You can see the way everyone is thinking. And here’s the big question, the camel in the room. If Israel ignores Obama and attacks Iran’s nuclear sites—a real aggression if ever there could be – the Hizbollah could fire rockets into Israel, perhaps even revealing its new anti-aircraft missile capacity. Hamas might join in from Gaza. Hamas is a tin-pot outfit; the Hizbollah is not. An Israeli attack on Iran will unleash Iranian military power against America. But part of that power is Hizbollah in Lebanon. This is serious business.
Over Christmas, a parcel “from a foreign country” was delivered to three Hamas officials in Beirut and blew up, killing all of them. Last week, a bomb exploded in a building in southern Lebanon owned by two Hizbollah officials, wounding three children. One of them, 11-year-old Diana Zreik, had her left leg amputated. It looks like a glance at the past, to the 1970s, when Israel posted letter-bombs to its enemies in Lebanon.
The United Nations has been complaining at the increase in Israel’s overflights of Lebanese territory. The Lebanese army has been opening fire on Israeli aircraft flying over the border—useless, of course, because the Americans don’t give the Lebanese army weapons that can hurt Israel—while US Senator John McCain has dropped by in Beirut to complain about the Hizbollah’s weapons which, under UN Security Council Resolution 1701, are supposed to be in the hands of the Lebanese army. This is the same resolution that should prevent Israeli overflights.
And what do those overflights show? “We see Hizbollah expanding inside Lebanon and its growing influence, political and otherwise,” Barak said last week. “We again wish to make clear to the Lebanese leadership that we see everything, and we will hold the parties which cause increased tension responsible ... the situation can quickly deteriorate.” Thank you, Israel. Especially if Israel attacks Iran.
Party of God: Hizbollah and the politics of Islamic resistance
* Hizbollah, which can be translated as Party of God, is a Lebanese, Iranian and Syrian-backed, Shia Islamist political movement with a paramilitary wing known as “Islamic Resistance.” It emerged in 1982 as a small militia force with the aim of ending Israel’s occupation of southern Lebanon.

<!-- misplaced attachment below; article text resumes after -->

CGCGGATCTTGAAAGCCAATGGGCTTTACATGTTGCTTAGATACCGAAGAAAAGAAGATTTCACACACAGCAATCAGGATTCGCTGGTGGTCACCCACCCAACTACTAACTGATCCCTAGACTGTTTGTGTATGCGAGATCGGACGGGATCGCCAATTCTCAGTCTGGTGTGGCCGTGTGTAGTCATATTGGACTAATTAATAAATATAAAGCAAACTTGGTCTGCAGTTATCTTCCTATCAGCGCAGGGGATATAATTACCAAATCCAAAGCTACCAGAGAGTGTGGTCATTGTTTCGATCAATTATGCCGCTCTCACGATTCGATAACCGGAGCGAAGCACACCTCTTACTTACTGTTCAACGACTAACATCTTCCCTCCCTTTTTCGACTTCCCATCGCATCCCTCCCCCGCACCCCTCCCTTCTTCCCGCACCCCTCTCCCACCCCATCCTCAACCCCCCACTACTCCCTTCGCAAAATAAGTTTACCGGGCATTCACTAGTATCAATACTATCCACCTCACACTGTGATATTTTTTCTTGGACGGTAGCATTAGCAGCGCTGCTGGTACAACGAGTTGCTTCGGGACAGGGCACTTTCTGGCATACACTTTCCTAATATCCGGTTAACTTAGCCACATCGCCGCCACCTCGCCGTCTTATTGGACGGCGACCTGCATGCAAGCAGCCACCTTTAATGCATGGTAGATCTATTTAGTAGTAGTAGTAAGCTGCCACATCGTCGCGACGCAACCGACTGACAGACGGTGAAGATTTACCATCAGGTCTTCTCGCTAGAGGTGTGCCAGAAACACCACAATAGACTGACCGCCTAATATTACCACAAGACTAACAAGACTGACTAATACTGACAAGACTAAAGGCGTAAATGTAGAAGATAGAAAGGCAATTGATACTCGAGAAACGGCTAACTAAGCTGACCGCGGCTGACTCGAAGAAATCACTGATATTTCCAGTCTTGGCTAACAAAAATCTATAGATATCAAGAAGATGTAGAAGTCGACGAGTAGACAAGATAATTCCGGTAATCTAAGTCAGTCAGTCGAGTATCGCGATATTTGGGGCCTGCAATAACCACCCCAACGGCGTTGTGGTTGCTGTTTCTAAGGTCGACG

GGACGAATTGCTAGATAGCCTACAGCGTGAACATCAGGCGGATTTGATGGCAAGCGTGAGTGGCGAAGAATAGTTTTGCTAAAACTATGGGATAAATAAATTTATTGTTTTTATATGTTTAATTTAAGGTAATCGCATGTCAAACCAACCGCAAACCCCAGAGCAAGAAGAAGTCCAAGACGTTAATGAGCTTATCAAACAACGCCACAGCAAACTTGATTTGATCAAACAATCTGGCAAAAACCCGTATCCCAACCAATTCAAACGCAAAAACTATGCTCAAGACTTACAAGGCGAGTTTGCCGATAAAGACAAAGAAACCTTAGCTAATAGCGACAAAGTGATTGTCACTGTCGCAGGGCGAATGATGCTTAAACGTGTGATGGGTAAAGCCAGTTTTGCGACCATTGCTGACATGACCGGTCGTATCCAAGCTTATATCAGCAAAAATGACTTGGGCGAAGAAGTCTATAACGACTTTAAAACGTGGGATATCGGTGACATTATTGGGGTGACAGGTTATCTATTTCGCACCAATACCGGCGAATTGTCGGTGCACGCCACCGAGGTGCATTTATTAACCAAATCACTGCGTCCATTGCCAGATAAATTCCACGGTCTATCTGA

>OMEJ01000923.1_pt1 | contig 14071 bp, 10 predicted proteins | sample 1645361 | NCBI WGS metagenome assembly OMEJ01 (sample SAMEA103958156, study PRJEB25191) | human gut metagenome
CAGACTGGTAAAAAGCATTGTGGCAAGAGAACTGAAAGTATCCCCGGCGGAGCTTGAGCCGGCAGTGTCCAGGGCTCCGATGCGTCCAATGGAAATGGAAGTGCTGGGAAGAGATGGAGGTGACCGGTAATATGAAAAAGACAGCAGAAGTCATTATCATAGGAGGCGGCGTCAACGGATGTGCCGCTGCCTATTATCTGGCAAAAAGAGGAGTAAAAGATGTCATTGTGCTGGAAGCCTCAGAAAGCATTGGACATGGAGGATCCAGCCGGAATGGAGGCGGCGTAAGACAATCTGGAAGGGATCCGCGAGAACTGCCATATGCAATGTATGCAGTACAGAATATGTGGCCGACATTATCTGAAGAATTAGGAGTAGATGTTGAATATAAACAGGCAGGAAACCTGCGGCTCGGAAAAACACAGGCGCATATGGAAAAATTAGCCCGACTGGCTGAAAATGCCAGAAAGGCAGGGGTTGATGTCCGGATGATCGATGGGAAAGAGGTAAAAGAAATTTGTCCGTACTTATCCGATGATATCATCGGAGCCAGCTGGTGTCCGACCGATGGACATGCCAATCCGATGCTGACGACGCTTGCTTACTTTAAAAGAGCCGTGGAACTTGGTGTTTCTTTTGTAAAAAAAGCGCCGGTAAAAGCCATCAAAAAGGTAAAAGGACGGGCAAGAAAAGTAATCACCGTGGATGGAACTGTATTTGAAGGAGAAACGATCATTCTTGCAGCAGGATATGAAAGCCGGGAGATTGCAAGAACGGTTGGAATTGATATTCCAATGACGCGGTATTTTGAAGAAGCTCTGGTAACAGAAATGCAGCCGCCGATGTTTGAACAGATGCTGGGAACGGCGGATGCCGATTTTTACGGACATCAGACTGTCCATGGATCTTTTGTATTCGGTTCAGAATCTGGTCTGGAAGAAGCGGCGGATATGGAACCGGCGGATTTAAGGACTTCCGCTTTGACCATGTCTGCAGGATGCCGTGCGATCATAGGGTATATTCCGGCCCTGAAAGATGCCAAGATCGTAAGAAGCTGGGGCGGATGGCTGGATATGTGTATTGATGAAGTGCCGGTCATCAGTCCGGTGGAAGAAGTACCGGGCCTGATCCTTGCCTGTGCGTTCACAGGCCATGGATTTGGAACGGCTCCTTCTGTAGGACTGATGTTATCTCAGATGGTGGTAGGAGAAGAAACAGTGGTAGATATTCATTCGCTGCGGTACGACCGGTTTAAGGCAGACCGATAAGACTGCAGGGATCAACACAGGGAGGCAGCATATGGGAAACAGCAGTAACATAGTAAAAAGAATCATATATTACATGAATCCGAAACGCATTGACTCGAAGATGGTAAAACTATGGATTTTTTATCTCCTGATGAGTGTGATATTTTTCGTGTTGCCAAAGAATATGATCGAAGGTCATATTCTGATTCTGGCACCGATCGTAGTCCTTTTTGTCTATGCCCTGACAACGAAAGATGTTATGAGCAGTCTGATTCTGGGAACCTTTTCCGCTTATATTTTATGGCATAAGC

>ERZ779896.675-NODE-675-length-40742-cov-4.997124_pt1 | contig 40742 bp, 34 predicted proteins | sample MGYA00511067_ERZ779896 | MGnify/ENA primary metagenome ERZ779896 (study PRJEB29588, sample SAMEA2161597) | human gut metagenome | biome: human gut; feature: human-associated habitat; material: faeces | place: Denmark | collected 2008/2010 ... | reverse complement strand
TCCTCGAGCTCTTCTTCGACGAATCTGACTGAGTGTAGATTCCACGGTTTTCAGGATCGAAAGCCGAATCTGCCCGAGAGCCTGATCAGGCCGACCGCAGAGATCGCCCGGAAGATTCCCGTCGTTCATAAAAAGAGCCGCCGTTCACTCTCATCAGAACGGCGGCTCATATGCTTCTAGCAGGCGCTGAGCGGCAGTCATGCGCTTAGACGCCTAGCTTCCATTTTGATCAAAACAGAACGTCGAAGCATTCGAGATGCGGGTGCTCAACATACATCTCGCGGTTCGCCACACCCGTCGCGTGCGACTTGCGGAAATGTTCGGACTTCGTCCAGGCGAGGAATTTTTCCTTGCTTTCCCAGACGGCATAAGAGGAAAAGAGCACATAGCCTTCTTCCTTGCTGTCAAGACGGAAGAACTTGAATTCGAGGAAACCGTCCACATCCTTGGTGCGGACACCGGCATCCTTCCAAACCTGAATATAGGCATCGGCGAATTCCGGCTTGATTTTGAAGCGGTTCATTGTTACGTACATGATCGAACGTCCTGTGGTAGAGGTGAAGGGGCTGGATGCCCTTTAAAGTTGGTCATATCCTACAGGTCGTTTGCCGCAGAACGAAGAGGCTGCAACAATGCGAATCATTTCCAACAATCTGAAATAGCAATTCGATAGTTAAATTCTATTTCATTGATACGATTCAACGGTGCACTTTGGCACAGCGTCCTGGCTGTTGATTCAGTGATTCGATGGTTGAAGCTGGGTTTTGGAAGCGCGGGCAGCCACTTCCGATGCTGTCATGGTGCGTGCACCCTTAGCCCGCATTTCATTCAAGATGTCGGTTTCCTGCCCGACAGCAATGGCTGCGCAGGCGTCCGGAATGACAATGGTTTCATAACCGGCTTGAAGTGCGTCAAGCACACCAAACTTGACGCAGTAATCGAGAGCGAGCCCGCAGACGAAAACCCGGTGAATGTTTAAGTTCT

The movement is now a major player in Lebanese politics with its own satellite TV network, a radio station, and a vast network of social programmes from housing to agriculture. According to Hizbollah’s manifesto, the Lebanese people must be free to choose what form of government they want, but they are strongly encouraged to pick the option of Islamic government. The movement’s original goal of turning Lebanon into an Islamic Republic has been abandoned.
* Sheikh Hassan Nasrallah became Hizbollah’s Secretary General in 1992. A popular and charismatic figure, his face appears from billboards and hoardings across Beirut and south Lebanon. The deeply religious 49-year-old studied theology in Iran and is noted for his fiery sermons, excerpts of which are sometimes heard on mobile phone ringtones.
* Israel tried to kill Nasrallah during the month-long war it fought against Hizbollah in 2006. The conflict followed a Hizbollah attack on an Israeli army convoy patrolling the border with south Lebanon. Nasrallah now says Hizbollah will defeat Israel in any new conflict. “I promise you that should a new war with the Zionists erupt, we will crush the enemy, come out victorious and change the face of the region,” he said last week.
AP / Mohammed Zaatari
An Israeli flag, in September of 2009, flies in the Israeli town of Metulla. Overlooking the other side of the border, in Lebanon, is a picture of Hezbollah leader Sheik Hassan Nasrallah, top, and top commander Imad Mughniyeh.